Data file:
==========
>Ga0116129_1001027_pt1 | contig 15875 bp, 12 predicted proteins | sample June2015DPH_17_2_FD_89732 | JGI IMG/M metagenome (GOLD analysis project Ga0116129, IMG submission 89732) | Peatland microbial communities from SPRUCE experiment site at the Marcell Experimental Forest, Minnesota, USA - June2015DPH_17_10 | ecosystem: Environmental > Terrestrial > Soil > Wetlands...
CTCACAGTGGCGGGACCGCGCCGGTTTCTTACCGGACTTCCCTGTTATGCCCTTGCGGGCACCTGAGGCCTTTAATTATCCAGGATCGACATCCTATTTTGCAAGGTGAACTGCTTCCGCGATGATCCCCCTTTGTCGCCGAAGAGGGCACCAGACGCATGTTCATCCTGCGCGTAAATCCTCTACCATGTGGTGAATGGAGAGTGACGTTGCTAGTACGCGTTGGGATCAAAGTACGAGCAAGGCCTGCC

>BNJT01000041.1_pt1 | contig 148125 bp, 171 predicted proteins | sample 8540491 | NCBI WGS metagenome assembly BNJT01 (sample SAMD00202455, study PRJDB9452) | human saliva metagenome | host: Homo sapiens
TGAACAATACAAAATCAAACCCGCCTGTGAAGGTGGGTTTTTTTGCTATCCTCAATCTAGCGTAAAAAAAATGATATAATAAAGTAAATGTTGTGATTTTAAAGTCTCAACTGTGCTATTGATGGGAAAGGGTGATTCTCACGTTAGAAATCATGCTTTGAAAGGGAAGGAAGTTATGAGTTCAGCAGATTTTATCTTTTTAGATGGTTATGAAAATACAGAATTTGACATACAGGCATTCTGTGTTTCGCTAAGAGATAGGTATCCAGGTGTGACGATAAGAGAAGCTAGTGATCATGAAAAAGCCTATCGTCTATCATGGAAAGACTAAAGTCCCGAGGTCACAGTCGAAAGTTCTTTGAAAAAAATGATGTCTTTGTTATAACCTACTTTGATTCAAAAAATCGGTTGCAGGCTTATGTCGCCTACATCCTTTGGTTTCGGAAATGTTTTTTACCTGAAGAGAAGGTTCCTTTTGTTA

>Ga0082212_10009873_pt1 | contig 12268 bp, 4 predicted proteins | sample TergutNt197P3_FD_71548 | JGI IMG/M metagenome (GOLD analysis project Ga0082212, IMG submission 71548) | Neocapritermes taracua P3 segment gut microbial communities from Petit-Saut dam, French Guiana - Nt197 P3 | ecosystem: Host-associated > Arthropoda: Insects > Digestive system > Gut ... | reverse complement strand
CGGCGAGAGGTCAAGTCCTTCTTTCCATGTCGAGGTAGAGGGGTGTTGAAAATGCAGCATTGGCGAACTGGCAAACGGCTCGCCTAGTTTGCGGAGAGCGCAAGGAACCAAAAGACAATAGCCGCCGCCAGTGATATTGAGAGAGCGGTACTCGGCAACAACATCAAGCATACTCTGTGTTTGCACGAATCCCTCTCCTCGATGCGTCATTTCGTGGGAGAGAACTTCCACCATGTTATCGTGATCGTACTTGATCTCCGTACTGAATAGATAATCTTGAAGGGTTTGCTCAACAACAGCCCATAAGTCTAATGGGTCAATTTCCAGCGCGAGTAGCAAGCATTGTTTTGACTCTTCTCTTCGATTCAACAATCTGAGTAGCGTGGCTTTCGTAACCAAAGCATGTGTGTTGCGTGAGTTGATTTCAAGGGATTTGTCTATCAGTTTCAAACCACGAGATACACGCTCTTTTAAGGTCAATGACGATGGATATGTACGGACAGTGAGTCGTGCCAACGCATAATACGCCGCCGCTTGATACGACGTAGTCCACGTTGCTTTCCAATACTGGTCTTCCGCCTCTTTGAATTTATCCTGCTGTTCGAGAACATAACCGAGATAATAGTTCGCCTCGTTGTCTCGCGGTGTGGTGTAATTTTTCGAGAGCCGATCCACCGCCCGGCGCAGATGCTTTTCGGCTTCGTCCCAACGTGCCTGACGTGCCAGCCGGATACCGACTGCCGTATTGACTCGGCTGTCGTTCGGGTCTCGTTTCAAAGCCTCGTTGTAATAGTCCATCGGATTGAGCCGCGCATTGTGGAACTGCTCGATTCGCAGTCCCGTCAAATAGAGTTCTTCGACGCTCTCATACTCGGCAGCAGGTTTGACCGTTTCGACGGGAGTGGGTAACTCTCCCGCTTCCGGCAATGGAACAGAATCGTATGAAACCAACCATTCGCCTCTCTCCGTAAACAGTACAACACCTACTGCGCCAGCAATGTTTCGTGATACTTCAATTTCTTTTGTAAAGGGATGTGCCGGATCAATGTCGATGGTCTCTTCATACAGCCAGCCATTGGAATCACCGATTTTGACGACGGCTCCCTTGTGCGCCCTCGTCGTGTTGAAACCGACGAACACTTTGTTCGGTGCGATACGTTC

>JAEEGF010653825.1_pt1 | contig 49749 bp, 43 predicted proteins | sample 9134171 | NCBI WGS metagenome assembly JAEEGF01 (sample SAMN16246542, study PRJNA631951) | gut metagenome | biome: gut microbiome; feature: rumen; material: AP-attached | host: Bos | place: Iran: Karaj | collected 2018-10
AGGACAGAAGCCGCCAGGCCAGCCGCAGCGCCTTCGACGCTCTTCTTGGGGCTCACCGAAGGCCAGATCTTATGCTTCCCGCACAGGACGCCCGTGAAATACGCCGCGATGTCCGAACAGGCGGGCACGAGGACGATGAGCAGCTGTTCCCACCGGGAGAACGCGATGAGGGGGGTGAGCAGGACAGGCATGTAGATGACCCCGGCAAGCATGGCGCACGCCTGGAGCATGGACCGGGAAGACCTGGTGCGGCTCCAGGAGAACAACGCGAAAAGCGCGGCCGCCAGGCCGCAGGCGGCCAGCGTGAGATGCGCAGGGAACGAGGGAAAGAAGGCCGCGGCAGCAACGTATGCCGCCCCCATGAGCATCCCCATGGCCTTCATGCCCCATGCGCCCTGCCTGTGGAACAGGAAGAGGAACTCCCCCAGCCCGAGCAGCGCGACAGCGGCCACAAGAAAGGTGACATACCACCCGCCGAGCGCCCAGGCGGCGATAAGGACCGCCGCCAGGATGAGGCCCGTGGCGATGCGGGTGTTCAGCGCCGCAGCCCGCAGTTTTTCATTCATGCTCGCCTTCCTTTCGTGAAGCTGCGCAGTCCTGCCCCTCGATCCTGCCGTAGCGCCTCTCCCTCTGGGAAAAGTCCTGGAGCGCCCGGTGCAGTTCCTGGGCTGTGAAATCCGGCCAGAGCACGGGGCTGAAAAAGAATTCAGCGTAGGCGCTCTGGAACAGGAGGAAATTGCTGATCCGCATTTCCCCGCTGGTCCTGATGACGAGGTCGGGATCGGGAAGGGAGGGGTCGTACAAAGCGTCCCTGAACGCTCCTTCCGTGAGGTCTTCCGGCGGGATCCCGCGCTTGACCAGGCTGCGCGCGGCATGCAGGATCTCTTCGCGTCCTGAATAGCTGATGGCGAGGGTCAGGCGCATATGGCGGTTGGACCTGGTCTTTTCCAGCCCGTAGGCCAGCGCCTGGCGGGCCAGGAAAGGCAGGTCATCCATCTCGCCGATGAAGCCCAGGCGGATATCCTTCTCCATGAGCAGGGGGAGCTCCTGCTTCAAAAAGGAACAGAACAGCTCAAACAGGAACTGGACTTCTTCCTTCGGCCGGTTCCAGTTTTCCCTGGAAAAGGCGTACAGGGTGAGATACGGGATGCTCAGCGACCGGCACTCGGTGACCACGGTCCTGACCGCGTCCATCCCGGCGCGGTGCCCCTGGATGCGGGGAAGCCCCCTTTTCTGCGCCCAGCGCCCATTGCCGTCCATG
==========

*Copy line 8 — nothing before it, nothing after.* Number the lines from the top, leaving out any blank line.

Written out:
AGGACAGAAGCCGCCAGGCCAGCCGCAGCGCCTTCGACGCTCTTCTTGGGGCTCACCGAAGGCCAGATCTTATGCTTCCCGCACAGGACGCCCGTGAAATACGCCGCGATGTCCGAACAGGCGGGCACGAGGACGATGAGCAGCTGTTCCCACCGGGAGAACGCGATGAGGGGGGTGAGCAGGACAGGCATGTAGATGACCCCGGCAAGCATGGCGCACGCCTGGAGCATGGACCGGGAAGACCTGGTGCGGCTCCAGGAGAACAACGCGAAAAGCGCGGCCGCCAGGCCGCAGGCGGCCAGCGTGAGATGCGCAGGGAACGAGGGAAAGAAGGCCGCGGCAGCAACGTATGCCGCCCCCATGAGCATCCCCATGGCCTTCATGCCCCATGCGCCCTGCCTGTGGAACAGGAAGAGGAACTCCCCCAGCCCGAGCAGCGCGACAGCGGCCACAAGAAAGGTGACATACCACCCGCCGAGCGCCCAGGCGGCGATAAGGACCGCCGCCAGGATGAGGCCCGTGGCGATGCGGGTGTTCAGCGCCGCAGCCCGCAGTTTTTCATTCATGCTCGCCTTCCTTTCGTGAAGCTGCGCAGTCCTGCCCCTCGATCCTGCCGTAGCGCCTCTCCCTCTGGGAAAAGTCCTGGAGCGCCCGGTGCAGTTCCTGGGCTGTGAAATCCGGCCAGAGCACGGGGCTGAAAAAGAATTCAGCGTAGGCGCTCTGGAACAGGAGGAAATTGCTGATCCGCATTTCCCCGCTGGTCCTGATGACGAGGTCGGGATCGGGAAGGGAGGGGTCGTACAAAGCGTCCCTGAACGCTCCTTCCGTGAGGTCTTCCGGCGGGATCCCGCGCTTGACCAGGCTGCGCGCGGCATGCAGGATCTCTTCGCGTCCTGAATAGCTGATGGCGAGGGTCAGGCGCATATGGCGGTTGGACCTGGTCTTTTCCAGCCCGTAGGCCAGCGCCTGGCGGGCCAGGAAAGGCAGGTCATCCATCTCGCCGATGAAGCCCAGGCGGATATCCTTCTCCATGAGCAGGGGGAGCTCCTGCTTCAAAAAGGAACAGAACAGCTCAAACAGGAACTGGACTTCTTCCTTCGGCCGGTTCCAGTTTTCCCTGGAAAAGGCGTACAGGGTGAGATACGGGATGCTCAGCGACCGGCACTCGGTGACCACGGTCCTGACCGCGTCCATCCCGGCGCGGTGCCCCTGGATGCGGGGAAGCCCCCTTTTCTGCGCCCAGCGCCCATTGCCGTCCATG